Average rents have grown approximately 20 percent, year to date. This is a continuation of the recovery from the rental rate fallout during 2001 and 2002. Never before has the market seen such activity from large users. This has fueled rent increases, taken large blocks of space off the market and accelerated contemplated development.
Despite the headline-sized deals, interest from small- to medium-sized companies has, at best, been moderate. Nevertheless, as long as vacancy rates remain less than 10 percent and given the expensive land and construction costs to bring new buildings to market ($400-plus per square foot in Bellevue), upward pressure on rental rates will continue for the next year.
The 2008 office market
Vacancy rates will increase slightly to about 9 percent by the end of 2008. The Eastside market will deliver 3.1 million square feet of new construction in 2008, its second highest total ever. Two million square feet of this new construction is already leased, and demand is strong for “close-in” new construction.
Expect space givebacks and continued conservatism from national firms, particularly the financial services sector, to result in some slowing demand. Due to Microsoft’s significant commitment to much of the 2008 deliveries, it will remain a landlord’s market, with healthy 10 percent rental rate increases anticipated.
The 2009 office market
Net absorption (new and existing net space leased) will slow, but with a reduced amount of new construction (1 million square feet) coming to market, vacancy rates will again tread water, staying in the 9 percent range. We expect a 5 percent growth in rental rates.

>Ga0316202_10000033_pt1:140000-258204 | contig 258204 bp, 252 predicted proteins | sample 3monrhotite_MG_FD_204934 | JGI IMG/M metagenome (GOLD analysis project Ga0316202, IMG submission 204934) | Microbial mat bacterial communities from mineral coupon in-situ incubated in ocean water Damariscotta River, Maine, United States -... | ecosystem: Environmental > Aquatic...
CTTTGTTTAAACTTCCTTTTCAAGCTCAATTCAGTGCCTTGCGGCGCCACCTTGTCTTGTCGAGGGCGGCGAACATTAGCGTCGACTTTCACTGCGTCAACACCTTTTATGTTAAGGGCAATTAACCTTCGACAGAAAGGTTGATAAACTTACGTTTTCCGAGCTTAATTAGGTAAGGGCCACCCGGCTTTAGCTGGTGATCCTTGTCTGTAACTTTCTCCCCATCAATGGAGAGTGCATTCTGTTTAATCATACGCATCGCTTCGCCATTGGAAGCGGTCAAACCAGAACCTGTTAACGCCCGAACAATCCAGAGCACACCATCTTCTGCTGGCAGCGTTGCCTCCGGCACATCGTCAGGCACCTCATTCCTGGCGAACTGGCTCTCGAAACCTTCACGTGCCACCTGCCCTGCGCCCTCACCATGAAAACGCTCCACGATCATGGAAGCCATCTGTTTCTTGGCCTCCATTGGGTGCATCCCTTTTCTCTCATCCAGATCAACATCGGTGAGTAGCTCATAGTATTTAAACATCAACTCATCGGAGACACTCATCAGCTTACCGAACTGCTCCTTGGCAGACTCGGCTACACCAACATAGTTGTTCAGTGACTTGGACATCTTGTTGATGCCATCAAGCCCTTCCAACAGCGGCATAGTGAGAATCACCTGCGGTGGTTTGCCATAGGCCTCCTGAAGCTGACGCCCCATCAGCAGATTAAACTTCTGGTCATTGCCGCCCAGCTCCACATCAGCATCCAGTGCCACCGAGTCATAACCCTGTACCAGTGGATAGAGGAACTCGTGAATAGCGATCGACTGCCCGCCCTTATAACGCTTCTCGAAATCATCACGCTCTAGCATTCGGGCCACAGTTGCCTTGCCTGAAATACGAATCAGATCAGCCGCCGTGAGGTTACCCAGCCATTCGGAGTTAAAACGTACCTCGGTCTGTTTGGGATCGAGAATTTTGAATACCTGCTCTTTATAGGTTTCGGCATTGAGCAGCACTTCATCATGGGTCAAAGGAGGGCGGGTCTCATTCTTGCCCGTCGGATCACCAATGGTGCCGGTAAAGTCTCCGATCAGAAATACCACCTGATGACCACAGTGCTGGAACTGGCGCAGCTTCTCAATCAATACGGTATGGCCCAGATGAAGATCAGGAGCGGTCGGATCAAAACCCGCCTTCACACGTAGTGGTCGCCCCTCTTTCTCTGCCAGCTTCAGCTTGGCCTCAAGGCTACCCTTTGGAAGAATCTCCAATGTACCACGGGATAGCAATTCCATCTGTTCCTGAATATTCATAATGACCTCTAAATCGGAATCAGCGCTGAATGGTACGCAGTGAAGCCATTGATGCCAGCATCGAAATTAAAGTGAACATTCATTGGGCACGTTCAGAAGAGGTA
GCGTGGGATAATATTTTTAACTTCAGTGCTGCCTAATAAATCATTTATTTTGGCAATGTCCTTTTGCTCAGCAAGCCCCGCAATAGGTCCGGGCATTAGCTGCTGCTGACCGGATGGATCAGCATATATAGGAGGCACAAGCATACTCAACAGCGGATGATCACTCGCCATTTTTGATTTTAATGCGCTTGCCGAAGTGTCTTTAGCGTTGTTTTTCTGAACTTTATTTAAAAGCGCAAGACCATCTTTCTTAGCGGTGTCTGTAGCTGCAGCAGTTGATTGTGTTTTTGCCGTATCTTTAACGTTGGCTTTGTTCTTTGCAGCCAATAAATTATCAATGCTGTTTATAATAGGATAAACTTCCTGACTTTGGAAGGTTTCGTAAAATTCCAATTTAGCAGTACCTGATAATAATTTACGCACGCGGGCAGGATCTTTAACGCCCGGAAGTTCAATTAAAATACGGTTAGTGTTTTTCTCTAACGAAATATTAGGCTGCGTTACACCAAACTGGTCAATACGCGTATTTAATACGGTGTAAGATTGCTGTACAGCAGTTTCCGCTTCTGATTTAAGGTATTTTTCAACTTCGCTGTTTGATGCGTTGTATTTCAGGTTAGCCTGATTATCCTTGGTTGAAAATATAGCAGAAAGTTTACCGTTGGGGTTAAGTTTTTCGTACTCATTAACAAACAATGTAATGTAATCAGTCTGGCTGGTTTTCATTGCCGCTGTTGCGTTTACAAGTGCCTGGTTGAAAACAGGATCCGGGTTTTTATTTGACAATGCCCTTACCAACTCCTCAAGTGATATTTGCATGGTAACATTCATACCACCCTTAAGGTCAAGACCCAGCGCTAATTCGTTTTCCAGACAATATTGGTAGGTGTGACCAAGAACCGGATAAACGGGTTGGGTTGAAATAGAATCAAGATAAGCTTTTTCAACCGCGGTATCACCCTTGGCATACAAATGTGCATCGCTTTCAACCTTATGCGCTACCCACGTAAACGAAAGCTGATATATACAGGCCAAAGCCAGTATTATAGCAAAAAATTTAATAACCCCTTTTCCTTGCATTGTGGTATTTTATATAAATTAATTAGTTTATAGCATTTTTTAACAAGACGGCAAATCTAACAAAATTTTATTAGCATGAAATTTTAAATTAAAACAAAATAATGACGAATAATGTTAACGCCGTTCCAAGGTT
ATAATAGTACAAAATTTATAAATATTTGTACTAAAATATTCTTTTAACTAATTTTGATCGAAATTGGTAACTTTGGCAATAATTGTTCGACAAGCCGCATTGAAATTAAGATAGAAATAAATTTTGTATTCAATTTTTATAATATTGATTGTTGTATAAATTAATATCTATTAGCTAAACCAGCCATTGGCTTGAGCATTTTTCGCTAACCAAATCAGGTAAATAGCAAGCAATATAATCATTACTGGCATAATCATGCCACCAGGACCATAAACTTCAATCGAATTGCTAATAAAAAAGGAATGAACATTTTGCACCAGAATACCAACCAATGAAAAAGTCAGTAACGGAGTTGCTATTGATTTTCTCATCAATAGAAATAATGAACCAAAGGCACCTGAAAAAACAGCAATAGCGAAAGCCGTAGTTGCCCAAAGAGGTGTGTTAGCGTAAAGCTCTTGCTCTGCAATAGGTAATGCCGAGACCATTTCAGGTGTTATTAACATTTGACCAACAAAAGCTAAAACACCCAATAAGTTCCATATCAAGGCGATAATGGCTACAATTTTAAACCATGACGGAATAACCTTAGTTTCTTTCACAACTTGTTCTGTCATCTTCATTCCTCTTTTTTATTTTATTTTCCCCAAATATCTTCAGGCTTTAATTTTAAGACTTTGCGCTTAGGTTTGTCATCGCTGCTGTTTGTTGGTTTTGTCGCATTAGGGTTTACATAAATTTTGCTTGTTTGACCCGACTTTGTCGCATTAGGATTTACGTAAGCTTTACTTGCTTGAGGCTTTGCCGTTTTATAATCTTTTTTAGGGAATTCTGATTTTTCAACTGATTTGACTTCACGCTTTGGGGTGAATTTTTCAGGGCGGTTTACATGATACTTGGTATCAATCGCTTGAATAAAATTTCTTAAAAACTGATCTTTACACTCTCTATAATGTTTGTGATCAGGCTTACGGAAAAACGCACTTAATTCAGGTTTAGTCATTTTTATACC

Microsoft is the obvious driver of the Eastside economy; the firm will occupy roughly 4 million square feet of leased space in the Eastside office market by 2009, which is 12.5 percent of the entire inventory. This is in addition to the approximately 9 million square feet it now owns.
Microsoft represents more than 25 percent of all Class A and B owned and leased office space on the Eastside. These numbers do not begin to factor the many companies that service Microsoft. When considered in total, their percentage of space alone, not to mention their multiplier effect in creating other demand for space on the Eastside is staggering.
So if we all want to know what will happen to the Eastside market, it would be better to be a Microsoft stock analyst than a real estate broker. What we do know is much of the 1.05 million square feet of space the firm leased in 2006 is distributed throughout smaller spaces with shorter-term leases in buildings it would not typically occupy. With the completion of current construction on campus, expect Microsoft to do some retreating in 2009 and 2010, which will definitely let some air out of the Eastside office market.
The 2010 office market
Unlike the savings-and-loan crisis in the late 1980s that resulted in an oversupply of space, and unlike the dot-com bust of 2000 where oversupply was created by tenant givebacks, we hope for a soft landing in 2010. We do, however, expect a definite downturn in this current up cycle, as the strong Northwest economy may be dragged down by the national economy and potential Microsoft retreats to its Redmond campus create unexpected vacancies.